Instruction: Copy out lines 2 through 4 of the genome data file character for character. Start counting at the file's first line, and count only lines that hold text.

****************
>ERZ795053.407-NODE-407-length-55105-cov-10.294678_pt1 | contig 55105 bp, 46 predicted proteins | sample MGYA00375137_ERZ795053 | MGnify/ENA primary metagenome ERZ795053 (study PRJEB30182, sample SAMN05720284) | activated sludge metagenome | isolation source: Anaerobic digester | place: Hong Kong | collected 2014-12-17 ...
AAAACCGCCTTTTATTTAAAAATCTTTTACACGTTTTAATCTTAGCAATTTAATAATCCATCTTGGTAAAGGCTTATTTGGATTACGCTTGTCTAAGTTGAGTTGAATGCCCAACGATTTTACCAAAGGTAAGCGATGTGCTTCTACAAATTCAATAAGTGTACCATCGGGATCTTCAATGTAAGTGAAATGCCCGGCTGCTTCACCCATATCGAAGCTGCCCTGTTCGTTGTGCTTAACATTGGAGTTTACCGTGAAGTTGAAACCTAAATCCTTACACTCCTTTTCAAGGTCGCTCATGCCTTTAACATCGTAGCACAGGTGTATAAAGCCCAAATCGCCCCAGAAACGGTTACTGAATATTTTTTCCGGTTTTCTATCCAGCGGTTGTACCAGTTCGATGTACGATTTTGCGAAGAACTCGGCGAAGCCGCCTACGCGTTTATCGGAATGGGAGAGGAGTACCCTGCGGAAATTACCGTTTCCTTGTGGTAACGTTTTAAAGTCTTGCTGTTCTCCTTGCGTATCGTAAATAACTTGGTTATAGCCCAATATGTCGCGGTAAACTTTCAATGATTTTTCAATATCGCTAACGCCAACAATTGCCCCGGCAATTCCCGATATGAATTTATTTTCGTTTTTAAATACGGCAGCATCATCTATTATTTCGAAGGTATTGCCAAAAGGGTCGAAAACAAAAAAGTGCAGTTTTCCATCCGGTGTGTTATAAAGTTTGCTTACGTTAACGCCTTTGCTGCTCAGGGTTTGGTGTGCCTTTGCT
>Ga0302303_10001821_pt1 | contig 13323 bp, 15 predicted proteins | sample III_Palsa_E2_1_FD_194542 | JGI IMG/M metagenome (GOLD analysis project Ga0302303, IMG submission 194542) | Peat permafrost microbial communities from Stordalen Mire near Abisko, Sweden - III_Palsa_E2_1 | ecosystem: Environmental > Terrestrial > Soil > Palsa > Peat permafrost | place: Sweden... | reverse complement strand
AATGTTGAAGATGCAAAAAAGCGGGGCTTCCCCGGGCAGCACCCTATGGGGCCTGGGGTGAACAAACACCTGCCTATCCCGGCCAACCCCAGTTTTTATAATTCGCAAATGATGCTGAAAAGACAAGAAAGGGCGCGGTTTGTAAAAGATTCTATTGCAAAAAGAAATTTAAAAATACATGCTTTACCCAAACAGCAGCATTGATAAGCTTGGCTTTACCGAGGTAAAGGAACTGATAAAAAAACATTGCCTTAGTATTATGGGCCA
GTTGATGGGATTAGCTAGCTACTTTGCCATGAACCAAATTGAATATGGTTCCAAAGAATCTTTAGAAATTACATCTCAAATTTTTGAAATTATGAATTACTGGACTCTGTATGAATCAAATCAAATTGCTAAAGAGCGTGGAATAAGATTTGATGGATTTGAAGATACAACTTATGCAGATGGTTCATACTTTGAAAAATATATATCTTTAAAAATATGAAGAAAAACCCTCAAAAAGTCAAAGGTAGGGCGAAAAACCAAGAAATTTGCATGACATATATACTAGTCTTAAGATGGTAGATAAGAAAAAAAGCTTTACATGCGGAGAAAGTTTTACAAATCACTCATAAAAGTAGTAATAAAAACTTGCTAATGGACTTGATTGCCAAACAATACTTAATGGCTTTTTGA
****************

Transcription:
AAAACCGCCTTTTATTTAAAAATCTTTTACACGTTTTAATCTTAGCAATTTAATAATCCATCTTGGTAAAGGCTTATTTGGATTACGCTTGTCTAAGTTGAGTTGAATGCCCAACGATTTTACCAAAGGTAAGCGATGTGCTTCTACAAATTCAATAAGTGTACCATCGGGATCTTCAATGTAAGTGAAATGCCCGGCTGCTTCACCCATATCGAAGCTGCCCTGTTCGTTGTGCTTAACATTGGAGTTTACCGTGAAGTTGAAACCTAAATCCTTACACTCCTTTTCAAGGTCGCTCATGCCTTTAACATCGTAGCACAGGTGTATAAAGCCCAAATCGCCCCAGAAACGGTTACTGAATATTTTTTCCGGTTTTCTATCCAGCGGTTGTACCAGTTCGATGTACGATTTTGCGAAGAACTCGGCGAAGCCGCCTACGCGTTTATCGGAATGGGAGAGGAGTACCCTGCGGAAATTACCGTTTCCTTGTGGTAACGTTTTAAAGTCTTGCTGTTCTCCTTGCGTATCGTAAATAACTTGGTTATAGCCCAATATGTCGCGGTAAACTTTCAATGATTTTTCAATATCGCTAACGCCAACAATTGCCCCGGCAATTCCCGATATGAATTTATTTTCGTTTTTAAATACGGCAGCATCATCTATTATTTCGAAGGTATTGCCAAAAGGGTCGAAAACAAAAAAGTGCAGTTTTCCATCCGGTGTGTTATAAAGTTTGCTTACGTTAACGCCTTTGCTGCTCAGGGTTTGGTGTGCCTTTGCT
>Ga0302303_10001821_pt1 | contig 13323 bp, 15 predicted proteins | sample III_Palsa_E2_1_FD_194542 | JGI IMG/M metagenome (GOLD analysis project Ga0302303, IMG submission 194542) | Peat permafrost microbial communities from Stordalen Mire near Abisko, Sweden - III_Palsa_E2_1 | ecosystem: Environmental > Terrestrial > Soil > Palsa > Peat permafrost | place: Sweden... | reverse complement strand
AATGTTGAAGATGCAAAAAAGCGGGGCTTCCCCGGGCAGCACCCTATGGGGCCTGGGGTGAACAAACACCTGCCTATCCCGGCCAACCCCAGTTTTTATAATTCGCAAATGATGCTGAAAAGACAAGAAAGGGCGCGGTTTGTAAAAGATTCTATTGCAAAAAGAAATTTAAAAATACATGCTTTACCCAAACAGCAGCATTGATAAGCTTGGCTTTACCGAGGTAAAGGAACTGATAAAAAAACATTGCCTTAGTATTATGGGCCA